In Pennsylvania, a broker may attach a lien by filing a notice of lien in the county where the commercial property is located. The notice of lien must state the name of the broker, the name of the owner, the description of the property, the amount of the claim, and the real estate license number of the broker. The notice of lien must be verified either by the broker or by a person who is authorized to sign on behalf of the broker. The broker must mail a copy of the notice to the owner by certified mail.
The notice may only be recorded if the broker gives prior written notice of the claim for lien to the owner and the prospective buyer that he is entitled to compensation and intends to claim a lien on the commercial property. The notice must be served upon the owner and prospective buyer by registered or certified mail. The notice must also include a statement of the buyer’s right to deposit funds in escrow.
Afterwards, a broker may bring suit to enforce the lien in the Court of Common Pleas in the county where the lien was recorded by filing a complaint. The complaint must be filed within two years after recording the lien or the lien is automatically extinguished.
The complaint must “contain a brief statement of the contract or agreement on which the lien is founded, the date when the contract or agreement was made, a description of the services performed, the amount due and unpaid and a description of the property that is subject to the lien.” The broker must “make all interested parties, of whose interest he is notified or has knowledge, defendants to the action.”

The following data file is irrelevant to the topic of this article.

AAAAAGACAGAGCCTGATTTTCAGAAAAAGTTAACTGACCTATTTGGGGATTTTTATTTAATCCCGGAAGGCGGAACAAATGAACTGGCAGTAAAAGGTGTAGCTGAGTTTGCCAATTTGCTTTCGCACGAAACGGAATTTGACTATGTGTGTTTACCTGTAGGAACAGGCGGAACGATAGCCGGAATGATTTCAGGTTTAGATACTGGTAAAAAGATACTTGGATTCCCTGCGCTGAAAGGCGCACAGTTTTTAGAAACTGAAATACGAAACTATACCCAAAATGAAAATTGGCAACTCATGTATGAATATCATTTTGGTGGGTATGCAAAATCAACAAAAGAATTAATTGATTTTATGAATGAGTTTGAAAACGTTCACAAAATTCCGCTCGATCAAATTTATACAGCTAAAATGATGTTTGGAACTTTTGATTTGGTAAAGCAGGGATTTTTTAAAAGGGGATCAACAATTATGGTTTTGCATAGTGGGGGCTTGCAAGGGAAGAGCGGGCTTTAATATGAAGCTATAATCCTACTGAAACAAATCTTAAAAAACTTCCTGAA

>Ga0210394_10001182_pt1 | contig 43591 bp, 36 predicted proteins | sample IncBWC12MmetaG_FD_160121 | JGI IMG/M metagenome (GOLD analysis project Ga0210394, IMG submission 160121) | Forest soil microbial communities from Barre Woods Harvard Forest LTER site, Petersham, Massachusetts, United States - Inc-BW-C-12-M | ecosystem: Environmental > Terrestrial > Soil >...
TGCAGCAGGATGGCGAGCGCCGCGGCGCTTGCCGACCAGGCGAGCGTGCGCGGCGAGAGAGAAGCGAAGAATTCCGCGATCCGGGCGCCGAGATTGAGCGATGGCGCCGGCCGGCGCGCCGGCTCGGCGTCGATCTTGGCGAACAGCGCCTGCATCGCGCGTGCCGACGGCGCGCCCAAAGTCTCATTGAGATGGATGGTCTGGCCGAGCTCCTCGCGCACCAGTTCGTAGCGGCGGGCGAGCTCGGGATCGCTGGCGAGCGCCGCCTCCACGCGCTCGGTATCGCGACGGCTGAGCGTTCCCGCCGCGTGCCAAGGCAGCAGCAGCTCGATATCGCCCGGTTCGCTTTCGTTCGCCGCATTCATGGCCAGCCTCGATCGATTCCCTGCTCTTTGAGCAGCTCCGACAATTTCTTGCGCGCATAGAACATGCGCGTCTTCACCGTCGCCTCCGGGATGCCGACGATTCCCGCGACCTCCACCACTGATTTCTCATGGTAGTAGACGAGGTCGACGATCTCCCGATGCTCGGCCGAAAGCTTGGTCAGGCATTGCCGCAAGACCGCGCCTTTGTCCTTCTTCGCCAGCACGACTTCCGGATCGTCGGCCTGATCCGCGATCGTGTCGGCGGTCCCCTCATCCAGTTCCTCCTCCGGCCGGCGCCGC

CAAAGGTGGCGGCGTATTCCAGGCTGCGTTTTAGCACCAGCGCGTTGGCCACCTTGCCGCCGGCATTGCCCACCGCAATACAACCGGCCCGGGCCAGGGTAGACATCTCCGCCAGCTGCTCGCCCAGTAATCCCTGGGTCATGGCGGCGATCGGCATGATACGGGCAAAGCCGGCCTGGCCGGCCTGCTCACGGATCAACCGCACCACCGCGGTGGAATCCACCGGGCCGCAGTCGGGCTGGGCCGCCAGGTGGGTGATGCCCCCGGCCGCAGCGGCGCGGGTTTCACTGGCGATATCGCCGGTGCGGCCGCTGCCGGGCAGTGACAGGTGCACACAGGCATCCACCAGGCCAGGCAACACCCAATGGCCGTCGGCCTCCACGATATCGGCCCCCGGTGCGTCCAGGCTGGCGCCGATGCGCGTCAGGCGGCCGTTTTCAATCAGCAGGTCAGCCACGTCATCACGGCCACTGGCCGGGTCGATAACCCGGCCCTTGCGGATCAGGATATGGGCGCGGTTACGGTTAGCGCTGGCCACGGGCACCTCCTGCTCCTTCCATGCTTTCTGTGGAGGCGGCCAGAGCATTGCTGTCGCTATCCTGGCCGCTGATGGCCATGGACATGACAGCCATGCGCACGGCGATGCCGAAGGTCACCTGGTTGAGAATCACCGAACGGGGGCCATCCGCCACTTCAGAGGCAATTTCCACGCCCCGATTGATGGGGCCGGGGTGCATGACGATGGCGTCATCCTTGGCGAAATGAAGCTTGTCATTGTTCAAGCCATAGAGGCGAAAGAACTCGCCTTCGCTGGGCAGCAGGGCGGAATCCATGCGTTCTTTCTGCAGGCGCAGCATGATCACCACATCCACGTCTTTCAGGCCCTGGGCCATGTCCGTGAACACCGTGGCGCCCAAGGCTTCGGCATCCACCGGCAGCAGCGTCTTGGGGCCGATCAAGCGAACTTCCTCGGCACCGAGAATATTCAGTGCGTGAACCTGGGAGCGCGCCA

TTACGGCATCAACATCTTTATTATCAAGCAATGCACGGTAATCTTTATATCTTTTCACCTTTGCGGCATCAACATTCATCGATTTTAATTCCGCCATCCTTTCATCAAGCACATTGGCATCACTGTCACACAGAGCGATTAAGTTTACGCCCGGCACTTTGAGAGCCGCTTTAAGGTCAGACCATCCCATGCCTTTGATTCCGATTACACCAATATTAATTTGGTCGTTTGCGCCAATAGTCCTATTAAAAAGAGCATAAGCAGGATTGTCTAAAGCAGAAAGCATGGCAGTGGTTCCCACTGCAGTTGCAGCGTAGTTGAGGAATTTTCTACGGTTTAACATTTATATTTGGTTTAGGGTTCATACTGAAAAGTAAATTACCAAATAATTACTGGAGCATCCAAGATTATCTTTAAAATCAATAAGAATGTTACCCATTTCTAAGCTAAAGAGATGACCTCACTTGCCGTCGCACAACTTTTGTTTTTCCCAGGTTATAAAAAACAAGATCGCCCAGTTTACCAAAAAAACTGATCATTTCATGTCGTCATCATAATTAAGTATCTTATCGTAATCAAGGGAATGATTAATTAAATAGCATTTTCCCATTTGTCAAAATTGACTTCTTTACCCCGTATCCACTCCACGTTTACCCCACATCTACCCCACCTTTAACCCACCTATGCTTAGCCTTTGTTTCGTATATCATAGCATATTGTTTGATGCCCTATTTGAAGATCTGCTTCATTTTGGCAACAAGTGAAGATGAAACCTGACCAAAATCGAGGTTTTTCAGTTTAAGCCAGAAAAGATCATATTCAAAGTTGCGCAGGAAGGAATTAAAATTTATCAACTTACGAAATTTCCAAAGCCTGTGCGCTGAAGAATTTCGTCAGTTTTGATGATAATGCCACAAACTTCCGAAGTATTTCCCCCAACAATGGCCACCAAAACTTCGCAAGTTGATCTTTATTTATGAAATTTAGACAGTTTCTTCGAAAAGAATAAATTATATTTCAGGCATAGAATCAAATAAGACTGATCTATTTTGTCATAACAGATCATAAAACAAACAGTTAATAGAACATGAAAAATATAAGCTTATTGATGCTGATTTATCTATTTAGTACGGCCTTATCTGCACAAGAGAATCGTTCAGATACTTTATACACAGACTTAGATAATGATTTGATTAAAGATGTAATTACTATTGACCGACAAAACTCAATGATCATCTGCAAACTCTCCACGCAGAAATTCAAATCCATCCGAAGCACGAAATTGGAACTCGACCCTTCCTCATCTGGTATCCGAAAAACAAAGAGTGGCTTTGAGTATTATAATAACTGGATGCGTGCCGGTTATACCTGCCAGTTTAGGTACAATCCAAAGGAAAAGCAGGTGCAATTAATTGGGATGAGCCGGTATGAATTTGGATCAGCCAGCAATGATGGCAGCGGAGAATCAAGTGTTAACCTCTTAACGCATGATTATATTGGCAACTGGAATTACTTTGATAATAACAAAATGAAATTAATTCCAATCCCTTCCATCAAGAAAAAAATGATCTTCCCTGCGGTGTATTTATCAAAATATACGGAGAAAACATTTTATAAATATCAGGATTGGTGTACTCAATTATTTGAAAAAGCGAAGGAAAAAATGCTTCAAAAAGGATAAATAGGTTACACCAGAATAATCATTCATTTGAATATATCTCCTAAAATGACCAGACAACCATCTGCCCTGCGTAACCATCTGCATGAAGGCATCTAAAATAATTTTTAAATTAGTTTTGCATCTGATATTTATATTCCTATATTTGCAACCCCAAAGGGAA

Under the statute, “[t]he cost of proceedings, including reasonable attorney fees and prejudgment interest due to the prevailing party, shall be borne by the nonprevailing party or parties.”
In Situs, the court denied the broker’s motion for attorney fees and costs under the statute without prejudice because there was no evidence supporting the amount claimed. “Based on the absence of said evidence the court [wa]s unable to determine if the amount requested by” the broker was reasonable. The court did allow the broker to file an appropriate motion and supporting evidence at a later date.
Situs illustrates why a commercial property owner must pay particularly close attention to the terms contained in an agency agreement. In Situs, the agency agreement required the owner, in no uncertain terms, to pay a broker’s commission even after the agreement terminated.
When the owner in Situs refused to pay the brokerage commission, the owner soon encountered the wrath of the Commercial Real Estate Broker Lien Act. The amount in dispute was placed into escrow at closing and the owner became embroiled in a lawsuit where the broker was not only seeking the commission allegedly owed under the exclusive agency agreement but also attorney fees and costs it incurred as part of its collection efforts.
Reprinted with permission from the July 25, 2005 edition of The Legal Intelligencer © 2005 ALM Media Properties, LLC. All rights reserved. Further duplication without permission is prohibited. For information, contact 877-257-3382, firstname.lastname@example.org or visit www.almreprints.com.